77° Good Afternoon
77° Good Afternoon
OpinionColumnistsLane Filler

Filler: Google peers into voters' psyches

Photo Credit: AP Photo/Ted S. Warren

If you want to understand what the regular folks are pondering in this presidential election, you could read the endless scribblings of political junkies. You know, the ones that read, "In Wisconsin, in the rural areas of Trempealeau County, the key may be semi-conservative voters who are 'somewhat evangelical' and make between $43,000 and $52,000 per year."

Or, and this both works better and is more fun, you could type the candidates' names into Google, without pressing "enter," and see the top searches related to each. This won't work with personalized engines like Google Chrome, which knows me so well that if I merely type "e" it immediately suggests I search for "escape adult obligations by faking your own death," but if you use plain old Google, the results are quite enlightening.

Try "Romney" and you get "dog," "Etch A Sketch," "vs. Obama" and "sons."

"Dog" hearkens back to the time Romney drove for 12 hours with the family pet in a crate strapped to the car roof. Etch A Sketch is the toy Romney's adviser compared the campaign to, explaining how they would erase everything he has said in the primaries and start over in the general election. "Vs. Obama" suggests Republicans keep checking to see how Mitt is polling against the president before they hold their nose and vote for him. And "sons," based on the family fortune, suggests women checking to see which young Romneys are marriage-eligible.

Do "Santorum" and the top results are "definition," "Dan Savage" and "wife abortion."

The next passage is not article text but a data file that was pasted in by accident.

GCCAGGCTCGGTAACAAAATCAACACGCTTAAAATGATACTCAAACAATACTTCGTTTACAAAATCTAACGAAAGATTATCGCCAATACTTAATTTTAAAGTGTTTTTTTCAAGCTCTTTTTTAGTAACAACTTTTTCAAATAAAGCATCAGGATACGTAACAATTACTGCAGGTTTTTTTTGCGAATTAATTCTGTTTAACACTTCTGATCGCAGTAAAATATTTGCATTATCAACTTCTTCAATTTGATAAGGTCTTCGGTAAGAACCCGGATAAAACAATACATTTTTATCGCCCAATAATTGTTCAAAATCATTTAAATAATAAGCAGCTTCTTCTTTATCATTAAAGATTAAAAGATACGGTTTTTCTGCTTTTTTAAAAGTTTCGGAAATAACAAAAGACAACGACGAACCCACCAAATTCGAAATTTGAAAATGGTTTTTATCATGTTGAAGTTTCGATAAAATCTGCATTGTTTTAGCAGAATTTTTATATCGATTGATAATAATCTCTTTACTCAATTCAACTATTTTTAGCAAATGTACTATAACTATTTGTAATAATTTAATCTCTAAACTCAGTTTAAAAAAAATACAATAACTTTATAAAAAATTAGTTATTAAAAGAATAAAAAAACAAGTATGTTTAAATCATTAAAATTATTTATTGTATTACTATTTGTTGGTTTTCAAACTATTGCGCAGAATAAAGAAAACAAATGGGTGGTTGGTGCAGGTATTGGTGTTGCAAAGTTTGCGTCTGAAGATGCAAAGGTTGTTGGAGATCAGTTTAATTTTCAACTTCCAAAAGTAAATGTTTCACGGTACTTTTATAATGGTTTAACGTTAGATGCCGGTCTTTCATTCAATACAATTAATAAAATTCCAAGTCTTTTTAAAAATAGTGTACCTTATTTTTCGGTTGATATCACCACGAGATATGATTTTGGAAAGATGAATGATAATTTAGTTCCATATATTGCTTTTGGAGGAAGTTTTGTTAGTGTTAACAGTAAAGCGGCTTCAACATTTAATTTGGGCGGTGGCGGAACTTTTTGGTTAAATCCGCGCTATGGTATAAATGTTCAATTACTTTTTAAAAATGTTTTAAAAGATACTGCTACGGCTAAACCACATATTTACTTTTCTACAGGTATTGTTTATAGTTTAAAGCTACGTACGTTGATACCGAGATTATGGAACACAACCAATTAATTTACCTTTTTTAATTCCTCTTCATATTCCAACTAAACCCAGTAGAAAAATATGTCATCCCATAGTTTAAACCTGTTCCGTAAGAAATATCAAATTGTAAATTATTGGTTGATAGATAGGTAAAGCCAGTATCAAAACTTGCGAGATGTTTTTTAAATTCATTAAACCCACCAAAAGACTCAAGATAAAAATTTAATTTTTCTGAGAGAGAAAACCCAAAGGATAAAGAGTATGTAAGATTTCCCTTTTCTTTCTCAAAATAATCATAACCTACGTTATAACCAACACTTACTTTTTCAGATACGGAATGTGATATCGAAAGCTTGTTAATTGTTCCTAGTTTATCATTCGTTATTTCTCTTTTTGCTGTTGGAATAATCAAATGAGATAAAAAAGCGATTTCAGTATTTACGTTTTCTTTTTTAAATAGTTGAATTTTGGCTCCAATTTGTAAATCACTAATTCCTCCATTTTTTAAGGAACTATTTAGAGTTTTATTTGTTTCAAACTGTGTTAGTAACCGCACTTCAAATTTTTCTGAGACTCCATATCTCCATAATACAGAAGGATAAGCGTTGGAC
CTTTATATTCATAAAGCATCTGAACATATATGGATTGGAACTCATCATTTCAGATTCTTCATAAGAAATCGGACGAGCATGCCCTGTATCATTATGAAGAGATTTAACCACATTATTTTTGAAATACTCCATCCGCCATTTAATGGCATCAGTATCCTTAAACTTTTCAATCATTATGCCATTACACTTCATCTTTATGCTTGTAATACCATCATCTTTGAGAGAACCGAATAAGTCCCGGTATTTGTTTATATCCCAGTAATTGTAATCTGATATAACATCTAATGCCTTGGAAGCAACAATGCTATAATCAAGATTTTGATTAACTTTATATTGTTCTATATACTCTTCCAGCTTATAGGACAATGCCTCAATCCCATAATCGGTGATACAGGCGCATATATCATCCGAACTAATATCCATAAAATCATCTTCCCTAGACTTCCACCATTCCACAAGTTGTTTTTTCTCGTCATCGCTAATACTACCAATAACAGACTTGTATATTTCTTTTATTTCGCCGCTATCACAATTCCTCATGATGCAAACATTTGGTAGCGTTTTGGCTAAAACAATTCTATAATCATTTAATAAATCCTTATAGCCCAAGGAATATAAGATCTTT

"Definition" and Savage are related: Years ago, columnist Savage was so offended by Santorum's attacks on gays that he unleashed a devastating "Google bomb," effectively defining the word "Santorum" online, for all eternity, as the grossest substance ever described. "Wife abortion" applies to the fact that before they met, the ex-Pennsylvania senator's wife dated an abortion doctor 40 years her senior.

"Gingrich" pulls up "polls," "ethics violations" and "wife," which do pretty much define him. He's a slave to opinion polls, a master of ethics violations, and his tendency to leave ill wives for mistresses is his most interesting trait.

Type in "Paul" and the suggested searches are for "McCartney," "Rudd," (actor) "Smith" (a clothing line) and "Pierce" (basketball player). You must add "Ron" to come up with "polls," "wiki," "2012" and "racist." If folks are searching for info on septuagenarian musicians and clothing designers more than your candidate, that's bad. If the only specific search term related to your full name is "racist," because you lent your name to nasty propaganda years back, don't quit your day conspiracy.

Searches under "Obama"? "Approval rating," "sings Al Green," "birth certificate," and "Obamacare." Folks want to make sure he's an American, and make sure he can deliver a soulful rendition of "Let's Stay Together" on command.

What does this tell us about elections and voters? What we want to know about candidates is who they are as people. Searches for information on their tax policies, stances on Iran or level of belief in Keynesian economics are rare.

Voters are looking for a president we trust and relate to more than one we agree with on everything. That's why, so often, we vote for the candidate we'd be most comfortable going camping with. Ideas, particularly among politicians, change. So we try to divine character in the hope that it won't.

It also tells us that right now, Obama's crushing these guys.

If you're only understood in the simplest of terms, "fair to middling R&B singer" definitely trumps "guy who strapped dog to car," "frequently leaves ailing wives for mistresses," "synonymous with icky fluids" and "racist."

Lane Filler is a member of the Newsday editorial board.